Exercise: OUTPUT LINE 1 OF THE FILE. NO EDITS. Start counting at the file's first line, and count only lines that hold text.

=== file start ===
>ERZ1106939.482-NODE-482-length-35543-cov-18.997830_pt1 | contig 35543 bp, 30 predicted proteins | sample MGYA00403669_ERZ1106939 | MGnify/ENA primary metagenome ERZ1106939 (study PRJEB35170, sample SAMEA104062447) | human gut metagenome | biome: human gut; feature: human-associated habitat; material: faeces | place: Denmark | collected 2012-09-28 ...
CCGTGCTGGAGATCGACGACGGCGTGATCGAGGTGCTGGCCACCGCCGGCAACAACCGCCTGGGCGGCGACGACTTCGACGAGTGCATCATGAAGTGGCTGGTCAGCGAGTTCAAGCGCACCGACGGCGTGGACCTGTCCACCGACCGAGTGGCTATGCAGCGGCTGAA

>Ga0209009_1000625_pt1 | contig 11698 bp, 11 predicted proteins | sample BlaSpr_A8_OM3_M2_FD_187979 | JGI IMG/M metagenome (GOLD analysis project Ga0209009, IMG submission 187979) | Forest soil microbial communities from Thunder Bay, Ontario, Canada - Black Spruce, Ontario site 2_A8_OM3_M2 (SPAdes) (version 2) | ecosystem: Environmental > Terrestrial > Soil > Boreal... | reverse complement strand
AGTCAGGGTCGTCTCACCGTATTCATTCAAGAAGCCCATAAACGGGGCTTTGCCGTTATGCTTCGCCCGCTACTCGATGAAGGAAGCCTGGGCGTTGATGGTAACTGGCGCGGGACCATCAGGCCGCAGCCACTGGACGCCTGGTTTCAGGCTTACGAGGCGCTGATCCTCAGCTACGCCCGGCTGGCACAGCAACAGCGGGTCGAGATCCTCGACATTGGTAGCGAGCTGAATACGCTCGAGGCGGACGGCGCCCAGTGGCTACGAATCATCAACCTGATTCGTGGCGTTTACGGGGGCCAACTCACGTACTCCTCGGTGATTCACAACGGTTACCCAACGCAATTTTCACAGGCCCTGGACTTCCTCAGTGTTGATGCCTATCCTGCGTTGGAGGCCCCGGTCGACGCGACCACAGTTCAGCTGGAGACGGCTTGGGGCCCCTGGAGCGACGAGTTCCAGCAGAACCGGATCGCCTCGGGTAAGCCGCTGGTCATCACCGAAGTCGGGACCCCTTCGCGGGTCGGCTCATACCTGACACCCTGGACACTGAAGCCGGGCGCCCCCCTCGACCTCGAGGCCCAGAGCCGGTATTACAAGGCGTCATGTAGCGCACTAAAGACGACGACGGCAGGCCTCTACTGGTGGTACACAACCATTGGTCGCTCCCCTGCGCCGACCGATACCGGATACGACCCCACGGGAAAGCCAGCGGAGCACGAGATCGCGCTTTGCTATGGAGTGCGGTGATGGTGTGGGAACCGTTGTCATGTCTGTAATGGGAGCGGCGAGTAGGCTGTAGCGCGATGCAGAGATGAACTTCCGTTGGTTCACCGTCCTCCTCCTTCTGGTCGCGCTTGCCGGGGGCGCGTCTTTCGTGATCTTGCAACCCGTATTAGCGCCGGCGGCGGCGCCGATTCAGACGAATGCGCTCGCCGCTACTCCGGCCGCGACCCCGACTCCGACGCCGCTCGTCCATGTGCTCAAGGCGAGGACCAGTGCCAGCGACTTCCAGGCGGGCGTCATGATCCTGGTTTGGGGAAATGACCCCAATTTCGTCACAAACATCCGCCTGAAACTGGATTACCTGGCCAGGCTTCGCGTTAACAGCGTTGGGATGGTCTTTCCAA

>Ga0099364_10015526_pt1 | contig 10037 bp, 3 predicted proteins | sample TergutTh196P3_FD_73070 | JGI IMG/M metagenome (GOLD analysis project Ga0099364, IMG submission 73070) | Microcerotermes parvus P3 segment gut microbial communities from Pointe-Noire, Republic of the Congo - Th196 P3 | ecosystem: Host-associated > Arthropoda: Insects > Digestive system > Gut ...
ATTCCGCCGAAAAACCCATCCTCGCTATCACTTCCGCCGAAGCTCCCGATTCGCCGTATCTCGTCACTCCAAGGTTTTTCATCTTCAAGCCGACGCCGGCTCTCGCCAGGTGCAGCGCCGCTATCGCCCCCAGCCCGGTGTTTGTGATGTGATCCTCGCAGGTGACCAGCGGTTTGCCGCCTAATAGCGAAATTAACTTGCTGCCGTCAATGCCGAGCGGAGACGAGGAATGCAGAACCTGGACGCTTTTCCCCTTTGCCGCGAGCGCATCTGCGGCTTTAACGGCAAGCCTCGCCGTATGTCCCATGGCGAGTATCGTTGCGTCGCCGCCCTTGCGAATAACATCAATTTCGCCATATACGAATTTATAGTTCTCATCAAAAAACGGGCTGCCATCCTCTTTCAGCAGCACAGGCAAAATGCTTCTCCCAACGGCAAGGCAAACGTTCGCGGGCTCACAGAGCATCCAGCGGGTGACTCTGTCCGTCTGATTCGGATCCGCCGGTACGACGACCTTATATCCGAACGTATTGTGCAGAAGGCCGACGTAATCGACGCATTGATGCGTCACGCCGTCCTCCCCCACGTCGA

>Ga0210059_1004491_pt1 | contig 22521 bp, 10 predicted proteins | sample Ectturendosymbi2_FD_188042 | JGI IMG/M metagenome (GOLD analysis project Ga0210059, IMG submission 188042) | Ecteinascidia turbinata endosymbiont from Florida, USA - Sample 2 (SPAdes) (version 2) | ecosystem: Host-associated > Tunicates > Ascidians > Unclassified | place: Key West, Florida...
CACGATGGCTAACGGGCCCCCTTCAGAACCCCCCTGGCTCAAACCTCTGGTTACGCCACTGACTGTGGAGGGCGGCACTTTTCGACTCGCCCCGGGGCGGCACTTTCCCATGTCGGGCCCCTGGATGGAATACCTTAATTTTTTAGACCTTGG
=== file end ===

>ERZ1106939.482-NODE-482-length-35543-cov-18.997830_pt1 | contig 35543 bp, 30 predicted proteins | sample MGYA00403669_ERZ1106939 | MGnify/ENA primary metagenome ERZ1106939 (study PRJEB35170, sample SAMEA104062447) | human gut metagenome | biome: human gut; feature: human-associated habitat; material: faeces | place: Denmark | collected 2012-09-28 ...